09:25 Right, first Q for the panel: why are we seeing such disruption in fintech? Soulé says that banks are seeing huge disruption from Web firms, particularly noting the rise of Baidu etc in China. Dare makes a more general point - we're in an age of the unknown. Whoriskey thinks that the whole ecosystem is changing because new entrants aren't trying to be banks, instead they are focusing on small slices, which poses a different sort of threat. Clarke-Walker argues that banks need to stop seeing everything as a threat, treat disruption as an opportunity.

09:18 We begin with a Q for the audience: do you think large banks are capable of delivering the innovation that the startup community does. Maybe it reflects the makeup of the audience but there's a 50/50 split.

Ooh, we have a special little app built just for this session so that delegates can ask Qs via Twitter and then vote for the best ones.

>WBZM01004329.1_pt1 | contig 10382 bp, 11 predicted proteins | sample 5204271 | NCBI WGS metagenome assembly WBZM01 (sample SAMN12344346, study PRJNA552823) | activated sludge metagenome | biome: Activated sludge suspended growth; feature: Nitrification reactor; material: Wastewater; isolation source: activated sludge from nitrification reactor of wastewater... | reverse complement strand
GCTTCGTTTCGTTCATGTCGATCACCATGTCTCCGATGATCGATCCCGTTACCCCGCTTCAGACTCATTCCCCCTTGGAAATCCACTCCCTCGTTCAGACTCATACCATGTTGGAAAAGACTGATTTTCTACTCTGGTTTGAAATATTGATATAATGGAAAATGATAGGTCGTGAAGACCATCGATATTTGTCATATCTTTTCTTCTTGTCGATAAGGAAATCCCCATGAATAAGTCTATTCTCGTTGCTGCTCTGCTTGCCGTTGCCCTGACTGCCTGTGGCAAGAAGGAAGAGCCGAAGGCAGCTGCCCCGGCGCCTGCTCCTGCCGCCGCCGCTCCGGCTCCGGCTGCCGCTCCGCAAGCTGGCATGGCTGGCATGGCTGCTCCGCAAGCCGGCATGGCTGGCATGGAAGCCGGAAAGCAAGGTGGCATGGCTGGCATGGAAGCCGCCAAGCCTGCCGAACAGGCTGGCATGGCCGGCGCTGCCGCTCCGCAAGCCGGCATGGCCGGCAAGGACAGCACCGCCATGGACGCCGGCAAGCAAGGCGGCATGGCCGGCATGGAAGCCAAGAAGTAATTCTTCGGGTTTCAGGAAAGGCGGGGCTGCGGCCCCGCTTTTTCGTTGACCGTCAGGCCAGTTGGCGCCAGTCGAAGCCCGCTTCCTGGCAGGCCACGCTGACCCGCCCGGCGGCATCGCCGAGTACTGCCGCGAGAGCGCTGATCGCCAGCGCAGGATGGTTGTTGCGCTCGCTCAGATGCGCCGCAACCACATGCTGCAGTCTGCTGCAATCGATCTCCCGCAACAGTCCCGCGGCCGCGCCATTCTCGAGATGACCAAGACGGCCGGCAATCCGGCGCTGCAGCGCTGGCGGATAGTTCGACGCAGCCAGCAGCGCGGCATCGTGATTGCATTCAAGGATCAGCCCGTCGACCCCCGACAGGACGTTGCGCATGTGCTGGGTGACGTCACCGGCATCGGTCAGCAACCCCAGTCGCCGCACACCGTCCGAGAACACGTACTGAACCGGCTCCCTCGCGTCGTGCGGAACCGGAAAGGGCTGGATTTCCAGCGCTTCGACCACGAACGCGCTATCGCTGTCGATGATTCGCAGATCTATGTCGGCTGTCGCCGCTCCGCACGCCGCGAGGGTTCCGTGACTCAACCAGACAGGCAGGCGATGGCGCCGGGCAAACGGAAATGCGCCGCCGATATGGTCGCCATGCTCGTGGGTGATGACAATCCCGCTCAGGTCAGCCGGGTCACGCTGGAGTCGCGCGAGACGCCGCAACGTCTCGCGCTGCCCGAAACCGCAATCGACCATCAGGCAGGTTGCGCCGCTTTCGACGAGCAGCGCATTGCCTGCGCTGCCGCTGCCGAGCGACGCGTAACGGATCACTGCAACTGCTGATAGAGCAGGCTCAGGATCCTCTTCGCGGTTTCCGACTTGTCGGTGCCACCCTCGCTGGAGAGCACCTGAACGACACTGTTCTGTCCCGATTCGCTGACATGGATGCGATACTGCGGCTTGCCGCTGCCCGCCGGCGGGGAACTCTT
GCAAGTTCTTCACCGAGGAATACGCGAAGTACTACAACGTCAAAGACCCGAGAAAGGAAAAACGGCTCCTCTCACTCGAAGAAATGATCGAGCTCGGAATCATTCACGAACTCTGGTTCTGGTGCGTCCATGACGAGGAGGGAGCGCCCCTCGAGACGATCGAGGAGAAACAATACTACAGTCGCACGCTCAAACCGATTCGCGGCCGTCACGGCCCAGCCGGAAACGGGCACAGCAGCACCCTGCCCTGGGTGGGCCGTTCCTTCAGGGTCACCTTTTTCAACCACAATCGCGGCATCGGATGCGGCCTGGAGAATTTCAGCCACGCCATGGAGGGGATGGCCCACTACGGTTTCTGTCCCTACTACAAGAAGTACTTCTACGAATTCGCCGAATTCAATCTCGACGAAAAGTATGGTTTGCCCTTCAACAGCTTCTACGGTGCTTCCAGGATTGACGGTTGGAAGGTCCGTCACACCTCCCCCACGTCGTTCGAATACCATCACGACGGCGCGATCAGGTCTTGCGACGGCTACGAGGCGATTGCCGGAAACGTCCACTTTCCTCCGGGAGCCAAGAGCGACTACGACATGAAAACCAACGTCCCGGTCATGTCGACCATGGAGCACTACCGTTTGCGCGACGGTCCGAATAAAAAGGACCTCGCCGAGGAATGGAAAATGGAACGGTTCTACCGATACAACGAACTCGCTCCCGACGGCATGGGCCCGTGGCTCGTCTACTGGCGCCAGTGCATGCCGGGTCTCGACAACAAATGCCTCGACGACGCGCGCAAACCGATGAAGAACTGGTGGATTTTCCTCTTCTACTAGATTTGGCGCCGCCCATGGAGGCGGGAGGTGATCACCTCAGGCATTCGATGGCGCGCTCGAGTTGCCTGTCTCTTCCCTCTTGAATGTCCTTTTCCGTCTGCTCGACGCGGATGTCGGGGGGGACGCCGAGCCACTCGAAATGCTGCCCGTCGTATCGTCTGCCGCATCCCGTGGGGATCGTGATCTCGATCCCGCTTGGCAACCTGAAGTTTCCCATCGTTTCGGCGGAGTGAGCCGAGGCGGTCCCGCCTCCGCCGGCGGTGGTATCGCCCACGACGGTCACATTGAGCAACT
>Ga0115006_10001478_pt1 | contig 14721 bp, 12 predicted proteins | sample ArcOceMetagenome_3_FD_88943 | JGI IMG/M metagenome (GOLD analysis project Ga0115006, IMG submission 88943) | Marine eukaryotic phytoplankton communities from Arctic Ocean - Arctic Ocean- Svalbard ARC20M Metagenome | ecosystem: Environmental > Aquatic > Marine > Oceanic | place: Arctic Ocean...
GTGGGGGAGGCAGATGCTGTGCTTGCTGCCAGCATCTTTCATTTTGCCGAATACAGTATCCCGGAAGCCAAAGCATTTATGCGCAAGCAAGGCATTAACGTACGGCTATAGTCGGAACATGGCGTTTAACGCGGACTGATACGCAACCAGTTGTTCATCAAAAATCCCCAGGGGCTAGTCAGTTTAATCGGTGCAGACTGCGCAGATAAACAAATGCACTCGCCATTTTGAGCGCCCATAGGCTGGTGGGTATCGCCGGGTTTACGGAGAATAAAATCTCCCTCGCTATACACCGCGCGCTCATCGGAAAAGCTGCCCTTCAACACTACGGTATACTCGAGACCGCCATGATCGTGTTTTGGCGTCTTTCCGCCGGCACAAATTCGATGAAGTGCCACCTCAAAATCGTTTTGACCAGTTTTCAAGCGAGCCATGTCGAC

First Q:

09:11 Innotribe chief Fabian Vandenreydt has given us a brief overview of this afternoon's event, where 15 fintech start-ups will pitch their business ideas to an audience of bankers and VCs at the European semi-final of the startup challenge.

And now we're onto the collaboration or competition panel, which is moderated by Farid Tejani from ignitr. He's joined by Travers Clarke-Walker from Fiserv, Andrew Dare from HP Enterprise Services, Matthieu Soulé from BNP Paribas, and Brigid Whoriskey from RBS.

08:57 It wouldn't be a liveblog without some WiFi fun and games but we're online just in time for kick off. This morning we're talking collaboration and competition, apps and APIs, and attracting VCs before handing over to Swift's Innotribe Emea start-up challenge.

You can read the full agenda here (PDF). and remember to tweet using the hashtag #FutureMoney.